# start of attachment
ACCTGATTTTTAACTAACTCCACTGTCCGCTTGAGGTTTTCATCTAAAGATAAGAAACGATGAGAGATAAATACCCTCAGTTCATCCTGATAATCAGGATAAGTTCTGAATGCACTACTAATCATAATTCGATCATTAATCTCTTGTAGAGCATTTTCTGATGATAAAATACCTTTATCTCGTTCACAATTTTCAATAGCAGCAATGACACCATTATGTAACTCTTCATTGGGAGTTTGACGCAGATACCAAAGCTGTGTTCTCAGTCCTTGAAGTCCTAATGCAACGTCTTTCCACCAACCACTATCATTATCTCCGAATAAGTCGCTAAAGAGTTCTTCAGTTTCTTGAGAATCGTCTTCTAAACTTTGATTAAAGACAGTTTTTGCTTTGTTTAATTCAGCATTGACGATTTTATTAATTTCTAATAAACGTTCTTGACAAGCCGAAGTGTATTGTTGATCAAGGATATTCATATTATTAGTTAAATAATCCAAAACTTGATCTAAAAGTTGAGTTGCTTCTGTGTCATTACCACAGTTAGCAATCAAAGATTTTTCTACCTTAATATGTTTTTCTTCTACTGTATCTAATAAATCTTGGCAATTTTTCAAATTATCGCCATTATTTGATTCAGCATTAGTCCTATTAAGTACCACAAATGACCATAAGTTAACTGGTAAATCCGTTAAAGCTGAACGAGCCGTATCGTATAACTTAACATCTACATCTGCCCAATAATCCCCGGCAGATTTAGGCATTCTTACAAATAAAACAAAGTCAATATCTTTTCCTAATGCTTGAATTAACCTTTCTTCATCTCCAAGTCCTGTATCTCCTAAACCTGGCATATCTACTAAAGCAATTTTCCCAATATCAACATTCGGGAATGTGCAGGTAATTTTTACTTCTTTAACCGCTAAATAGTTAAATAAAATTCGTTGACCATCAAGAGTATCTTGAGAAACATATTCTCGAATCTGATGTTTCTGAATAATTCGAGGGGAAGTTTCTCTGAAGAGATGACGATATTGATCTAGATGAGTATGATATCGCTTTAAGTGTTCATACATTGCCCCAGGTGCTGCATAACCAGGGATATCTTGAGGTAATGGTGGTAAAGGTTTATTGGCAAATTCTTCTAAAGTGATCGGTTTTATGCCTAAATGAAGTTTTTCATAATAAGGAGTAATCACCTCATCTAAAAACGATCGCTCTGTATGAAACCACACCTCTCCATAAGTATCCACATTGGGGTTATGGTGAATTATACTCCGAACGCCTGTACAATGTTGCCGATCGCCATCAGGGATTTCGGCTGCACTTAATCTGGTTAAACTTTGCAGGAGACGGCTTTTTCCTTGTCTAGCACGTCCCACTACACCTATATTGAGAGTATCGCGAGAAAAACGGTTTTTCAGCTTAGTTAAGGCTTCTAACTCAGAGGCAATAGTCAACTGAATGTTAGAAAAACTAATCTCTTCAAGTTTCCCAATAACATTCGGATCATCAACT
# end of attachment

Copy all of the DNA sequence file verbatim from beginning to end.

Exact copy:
ACCTGATTTTTAACTAACTCCACTGTCCGCTTGAGGTTTTCATCTAAAGATAAGAAACGATGAGAGATAAATACCCTCAGTTCATCCTGATAATCAGGATAAGTTCTGAATGCACTACTAATCATAATTCGATCATTAATCTCTTGTAGAGCATTTTCTGATGATAAAATACCTTTATCTCGTTCACAATTTTCAATAGCAGCAATGACACCATTATGTAACTCTTCATTGGGAGTTTGACGCAGATACCAAAGCTGTGTTCTCAGTCCTTGAAGTCCTAATGCAACGTCTTTCCACCAACCACTATCATTATCTCCGAATAAGTCGCTAAAGAGTTCTTCAGTTTCTTGAGAATCGTCTTCTAAACTTTGATTAAAGACAGTTTTTGCTTTGTTTAATTCAGCATTGACGATTTTATTAATTTCTAATAAACGTTCTTGACAAGCCGAAGTGTATTGTTGATCAAGGATATTCATATTATTAGTTAAATAATCCAAAACTTGATCTAAAAGTTGAGTTGCTTCTGTGTCATTACCACAGTTAGCAATCAAAGATTTTTCTACCTTAATATGTTTTTCTTCTACTGTATCTAATAAATCTTGGCAATTTTTCAAATTATCGCCATTATTTGATTCAGCATTAGTCCTATTAAGTACCACAAATGACCATAAGTTAACTGGTAAATCCGTTAAAGCTGAACGAGCCGTATCGTATAACTTAACATCTACATCTGCCCAATAATCCCCGGCAGATTTAGGCATTCTTACAAATAAAACAAAGTCAATATCTTTTCCTAATGCTTGAATTAACCTTTCTTCATCTCCAAGTCCTGTATCTCCTAAACCTGGCATATCTACTAAAGCAATTTTCCCAATATCAACATTCGGGAATGTGCAGGTAATTTTTACTTCTTTAACCGCTAAATAGTTAAATAAAATTCGTTGACCATCAAGAGTATCTTGAGAAACATATTCTCGAATCTGATGTTTCTGAATAATTCGAGGGGAAGTTTCTCTGAAGAGATGACGATATTGATCTAGATGAGTATGATATCGCTTTAAGTGTTCATACATTGCCCCAGGTGCTGCATAACCAGGGATATCTTGAGGTAATGGTGGTAAAGGTTTATTGGCAAATTCTTCTAAAGTGATCGGTTTTATGCCTAAATGAAGTTTTTCATAATAAGGAGTAATCACCTCATCTAAAAACGATCGCTCTGTATGAAACCACACCTCTCCATAAGTATCCACATTGGGGTTATGGTGAATTATACTCCGAACGCCTGTACAATGTTGCCGATCGCCATCAGGGATTTCGGCTGCACTTAATCTGGTTAAACTTTGCAGGAGACGGCTTTTTCCTTGTCTAGCACGTCCCACTACACCTATATTGAGAGTATCGCGAGAAAAACGGTTTTTCAGCTTAGTTAAGGCTTCTAACTCAGAGGCAATAGTCAACTGAATGTTAGAAAAACTAATCTCTTCAAGTTTCCCAATAACATTCGGATCATCAACT